Social media is an absolute wonder. It creates a sense of instant gratification. It connects you with millions of strangers.
All with the click of a button.
Yet, it also creates this image of “the perfect life” that no one can achieve AND be human.
Social media or obsessing over your identity over those platforms leaves room to puppet string or enlarge our deepest fears and insecurities as people.
The greatest thing is this book used that notion to tell a story of twenty-something English-farmgirl Katie Brenner, who after graduating from college, reinvents herself and loses her country accent to appear more high-society. Her new identity? London city girl named Cat. This is all so she can fit the mold of those around her while working at an ad agency as a junior associate with dreams of being a project manager.
This book really makes you take a second look at societal norms, relationship standards in today’s dating world, and most deeply, the imperfect human condition that should be more accepted and less altered.
Overall, the reader will leave this book realizing that things and people are not always prim and proper as they appear.
Poetry is like reading one of those little notes you used to pass around in middle school. So short and sweet but if you found one laying on the ground or accidentally got passed one, it was like you got to be part of the secret, and you instantly felt like you weren’t alone in your feelings.
Milk and Honey is like that. It’s short, sweet, and oh so vital for today’s society. It says so much without saying it that by the end of the book, you feel as though you want to hug Rupi Kaur for all she writes about but also feel that if she hugged you back, it would be because you experienced similar situations which is why her words jumped off the page and danced before you a private ballet.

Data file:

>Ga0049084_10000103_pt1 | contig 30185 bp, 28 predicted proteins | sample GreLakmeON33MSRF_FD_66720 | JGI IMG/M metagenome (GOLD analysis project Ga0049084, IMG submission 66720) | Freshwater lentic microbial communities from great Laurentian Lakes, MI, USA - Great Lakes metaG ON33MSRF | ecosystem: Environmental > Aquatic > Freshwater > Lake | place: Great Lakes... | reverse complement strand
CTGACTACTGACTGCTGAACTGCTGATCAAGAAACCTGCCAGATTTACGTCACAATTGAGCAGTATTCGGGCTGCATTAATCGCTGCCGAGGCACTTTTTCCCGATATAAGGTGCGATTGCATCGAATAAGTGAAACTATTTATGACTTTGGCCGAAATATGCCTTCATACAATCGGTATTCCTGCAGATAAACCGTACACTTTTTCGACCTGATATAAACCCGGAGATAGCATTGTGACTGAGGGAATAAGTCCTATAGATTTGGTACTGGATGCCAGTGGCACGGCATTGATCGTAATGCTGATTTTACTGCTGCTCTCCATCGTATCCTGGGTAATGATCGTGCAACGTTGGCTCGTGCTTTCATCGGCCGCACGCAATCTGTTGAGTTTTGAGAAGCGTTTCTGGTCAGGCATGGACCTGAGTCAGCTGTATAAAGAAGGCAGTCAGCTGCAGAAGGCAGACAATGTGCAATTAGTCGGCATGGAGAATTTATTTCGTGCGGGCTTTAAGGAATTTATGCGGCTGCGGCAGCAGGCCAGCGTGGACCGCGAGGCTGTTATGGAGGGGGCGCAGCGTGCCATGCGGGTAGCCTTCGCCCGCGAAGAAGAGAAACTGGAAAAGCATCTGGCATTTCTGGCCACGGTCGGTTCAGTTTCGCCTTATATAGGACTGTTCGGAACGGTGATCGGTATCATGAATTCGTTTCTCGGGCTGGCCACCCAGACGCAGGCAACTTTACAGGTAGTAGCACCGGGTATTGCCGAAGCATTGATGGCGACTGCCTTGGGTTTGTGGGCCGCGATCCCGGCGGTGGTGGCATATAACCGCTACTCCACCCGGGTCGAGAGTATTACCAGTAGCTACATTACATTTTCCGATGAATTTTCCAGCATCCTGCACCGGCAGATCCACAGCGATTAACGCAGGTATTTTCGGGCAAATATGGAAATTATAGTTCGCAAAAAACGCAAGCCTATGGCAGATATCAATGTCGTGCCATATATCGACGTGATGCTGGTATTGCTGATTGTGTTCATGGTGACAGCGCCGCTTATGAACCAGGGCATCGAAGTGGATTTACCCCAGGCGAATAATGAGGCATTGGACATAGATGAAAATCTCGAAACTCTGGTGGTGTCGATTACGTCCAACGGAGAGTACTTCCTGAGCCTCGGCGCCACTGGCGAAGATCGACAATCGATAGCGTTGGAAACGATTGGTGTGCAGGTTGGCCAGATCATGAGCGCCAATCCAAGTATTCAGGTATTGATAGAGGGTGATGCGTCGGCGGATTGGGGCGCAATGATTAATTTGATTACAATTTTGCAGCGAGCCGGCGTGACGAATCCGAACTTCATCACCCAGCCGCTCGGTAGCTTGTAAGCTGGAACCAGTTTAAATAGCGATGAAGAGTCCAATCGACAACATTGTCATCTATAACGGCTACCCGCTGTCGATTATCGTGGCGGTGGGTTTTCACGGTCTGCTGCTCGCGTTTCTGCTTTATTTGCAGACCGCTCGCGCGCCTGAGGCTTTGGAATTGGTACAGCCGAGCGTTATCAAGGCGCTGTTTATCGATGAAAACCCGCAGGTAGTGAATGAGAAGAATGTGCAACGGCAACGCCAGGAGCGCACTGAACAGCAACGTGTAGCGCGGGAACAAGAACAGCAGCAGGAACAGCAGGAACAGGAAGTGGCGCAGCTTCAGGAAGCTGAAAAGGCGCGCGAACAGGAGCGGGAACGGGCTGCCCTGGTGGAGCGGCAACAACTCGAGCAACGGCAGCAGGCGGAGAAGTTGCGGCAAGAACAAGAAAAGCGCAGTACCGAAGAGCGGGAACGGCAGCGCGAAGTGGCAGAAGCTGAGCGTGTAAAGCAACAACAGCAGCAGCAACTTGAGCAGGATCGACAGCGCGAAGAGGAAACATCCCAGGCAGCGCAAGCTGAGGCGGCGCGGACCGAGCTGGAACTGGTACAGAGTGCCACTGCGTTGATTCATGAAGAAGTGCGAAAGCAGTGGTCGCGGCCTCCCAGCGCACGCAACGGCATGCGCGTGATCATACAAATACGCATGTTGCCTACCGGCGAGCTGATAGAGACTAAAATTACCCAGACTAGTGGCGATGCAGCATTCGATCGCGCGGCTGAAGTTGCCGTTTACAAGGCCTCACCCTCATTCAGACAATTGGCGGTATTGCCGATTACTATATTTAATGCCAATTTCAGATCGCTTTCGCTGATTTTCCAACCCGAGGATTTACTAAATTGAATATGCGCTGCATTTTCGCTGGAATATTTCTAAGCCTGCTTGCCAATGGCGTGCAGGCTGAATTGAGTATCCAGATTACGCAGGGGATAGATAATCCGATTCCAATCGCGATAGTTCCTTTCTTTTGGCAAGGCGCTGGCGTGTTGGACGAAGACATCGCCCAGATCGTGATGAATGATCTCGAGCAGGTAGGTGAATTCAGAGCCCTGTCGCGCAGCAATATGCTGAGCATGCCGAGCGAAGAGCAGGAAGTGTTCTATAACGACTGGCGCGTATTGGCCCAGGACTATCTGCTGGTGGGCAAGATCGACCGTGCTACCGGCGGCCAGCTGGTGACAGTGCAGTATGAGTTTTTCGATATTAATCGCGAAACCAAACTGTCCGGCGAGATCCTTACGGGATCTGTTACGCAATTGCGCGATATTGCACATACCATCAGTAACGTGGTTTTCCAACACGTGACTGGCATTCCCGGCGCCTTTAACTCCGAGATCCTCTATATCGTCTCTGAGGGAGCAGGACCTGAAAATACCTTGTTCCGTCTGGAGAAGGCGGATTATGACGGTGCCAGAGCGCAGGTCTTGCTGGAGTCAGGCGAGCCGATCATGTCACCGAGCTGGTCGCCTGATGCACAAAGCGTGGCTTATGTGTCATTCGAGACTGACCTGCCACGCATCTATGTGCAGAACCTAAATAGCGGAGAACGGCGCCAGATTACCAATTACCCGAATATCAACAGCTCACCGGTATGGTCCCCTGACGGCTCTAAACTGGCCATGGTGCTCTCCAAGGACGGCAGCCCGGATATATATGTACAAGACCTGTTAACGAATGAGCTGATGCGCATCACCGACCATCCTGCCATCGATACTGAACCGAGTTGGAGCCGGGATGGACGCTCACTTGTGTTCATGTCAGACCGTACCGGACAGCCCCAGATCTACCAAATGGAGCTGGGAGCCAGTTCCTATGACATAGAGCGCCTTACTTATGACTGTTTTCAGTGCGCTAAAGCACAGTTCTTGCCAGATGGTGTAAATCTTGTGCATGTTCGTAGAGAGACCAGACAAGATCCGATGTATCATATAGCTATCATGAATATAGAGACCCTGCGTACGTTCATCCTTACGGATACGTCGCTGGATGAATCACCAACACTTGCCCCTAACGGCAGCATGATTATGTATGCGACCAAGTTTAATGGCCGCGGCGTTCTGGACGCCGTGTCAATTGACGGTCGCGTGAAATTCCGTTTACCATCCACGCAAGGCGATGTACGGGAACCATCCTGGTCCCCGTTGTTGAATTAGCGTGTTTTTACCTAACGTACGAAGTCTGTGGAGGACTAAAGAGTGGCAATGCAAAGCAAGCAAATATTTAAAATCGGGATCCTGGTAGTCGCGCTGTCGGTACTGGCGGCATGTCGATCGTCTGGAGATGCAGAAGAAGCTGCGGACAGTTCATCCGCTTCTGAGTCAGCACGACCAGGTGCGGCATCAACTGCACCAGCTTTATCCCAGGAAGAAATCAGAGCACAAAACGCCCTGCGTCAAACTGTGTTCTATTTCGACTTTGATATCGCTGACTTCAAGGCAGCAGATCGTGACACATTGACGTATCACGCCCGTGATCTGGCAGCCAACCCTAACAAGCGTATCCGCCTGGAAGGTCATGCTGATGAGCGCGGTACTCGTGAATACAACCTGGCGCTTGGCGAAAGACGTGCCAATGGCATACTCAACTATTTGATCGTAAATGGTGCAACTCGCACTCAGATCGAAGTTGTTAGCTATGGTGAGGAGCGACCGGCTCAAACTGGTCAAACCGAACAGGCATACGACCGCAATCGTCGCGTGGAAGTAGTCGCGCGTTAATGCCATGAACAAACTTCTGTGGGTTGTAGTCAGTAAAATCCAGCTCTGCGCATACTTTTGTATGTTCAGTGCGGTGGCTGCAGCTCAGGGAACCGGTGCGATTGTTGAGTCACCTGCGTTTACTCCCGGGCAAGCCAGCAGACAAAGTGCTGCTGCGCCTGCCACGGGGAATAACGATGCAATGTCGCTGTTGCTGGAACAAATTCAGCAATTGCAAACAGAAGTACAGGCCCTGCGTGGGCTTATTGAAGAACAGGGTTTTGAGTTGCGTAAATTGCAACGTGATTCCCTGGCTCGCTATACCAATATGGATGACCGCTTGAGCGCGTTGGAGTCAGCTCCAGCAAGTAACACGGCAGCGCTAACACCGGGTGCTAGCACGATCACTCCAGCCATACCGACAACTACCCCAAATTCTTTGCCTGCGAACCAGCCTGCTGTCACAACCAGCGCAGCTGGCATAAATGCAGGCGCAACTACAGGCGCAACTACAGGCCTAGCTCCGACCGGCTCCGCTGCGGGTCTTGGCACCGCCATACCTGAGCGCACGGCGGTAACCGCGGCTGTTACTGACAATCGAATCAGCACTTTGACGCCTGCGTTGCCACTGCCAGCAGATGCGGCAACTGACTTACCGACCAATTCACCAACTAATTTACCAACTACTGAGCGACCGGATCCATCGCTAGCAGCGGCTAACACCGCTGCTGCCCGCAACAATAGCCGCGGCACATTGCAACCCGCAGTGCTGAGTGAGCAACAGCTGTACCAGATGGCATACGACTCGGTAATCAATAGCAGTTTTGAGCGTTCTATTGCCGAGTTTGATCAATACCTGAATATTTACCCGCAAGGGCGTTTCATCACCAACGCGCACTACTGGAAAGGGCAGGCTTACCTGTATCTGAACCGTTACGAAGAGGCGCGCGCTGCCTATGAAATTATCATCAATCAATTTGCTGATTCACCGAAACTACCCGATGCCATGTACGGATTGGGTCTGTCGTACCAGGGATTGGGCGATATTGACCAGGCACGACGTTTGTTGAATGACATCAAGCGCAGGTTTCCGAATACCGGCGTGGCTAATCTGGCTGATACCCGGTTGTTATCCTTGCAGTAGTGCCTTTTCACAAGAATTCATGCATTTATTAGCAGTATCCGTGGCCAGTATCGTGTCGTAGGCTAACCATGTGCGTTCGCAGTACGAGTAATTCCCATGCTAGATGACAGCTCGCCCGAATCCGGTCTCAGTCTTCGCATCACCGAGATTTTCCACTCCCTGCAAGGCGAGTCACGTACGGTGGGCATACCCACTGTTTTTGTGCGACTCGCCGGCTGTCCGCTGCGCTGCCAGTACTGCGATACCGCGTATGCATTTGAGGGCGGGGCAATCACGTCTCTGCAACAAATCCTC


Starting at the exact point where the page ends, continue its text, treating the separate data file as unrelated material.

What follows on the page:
When my sisters both read her book, I actually rolled my eyes because why would they fall head over heals for a book unless it was popular. Then, I retracted that eye roll when (plus I realized my sisters don’t read that much) I started reading it and Kaur’s words grabbed me by the shirt collar like a thug on the street looking to rob me but then mistakenly realized I was a long lost cousin and smoothed down my shirt and said, Coffee?
So we sat down metaphorically and sipped coffee and discussed the four different heartaches we’ve known:
As you can see from my notes, the poems in the Breaking and Healing sections spoke the most to my wallflower heart. Without further ado, here is some of my favorite poems shared with public permission from Rupi Kaur’s Facebook page: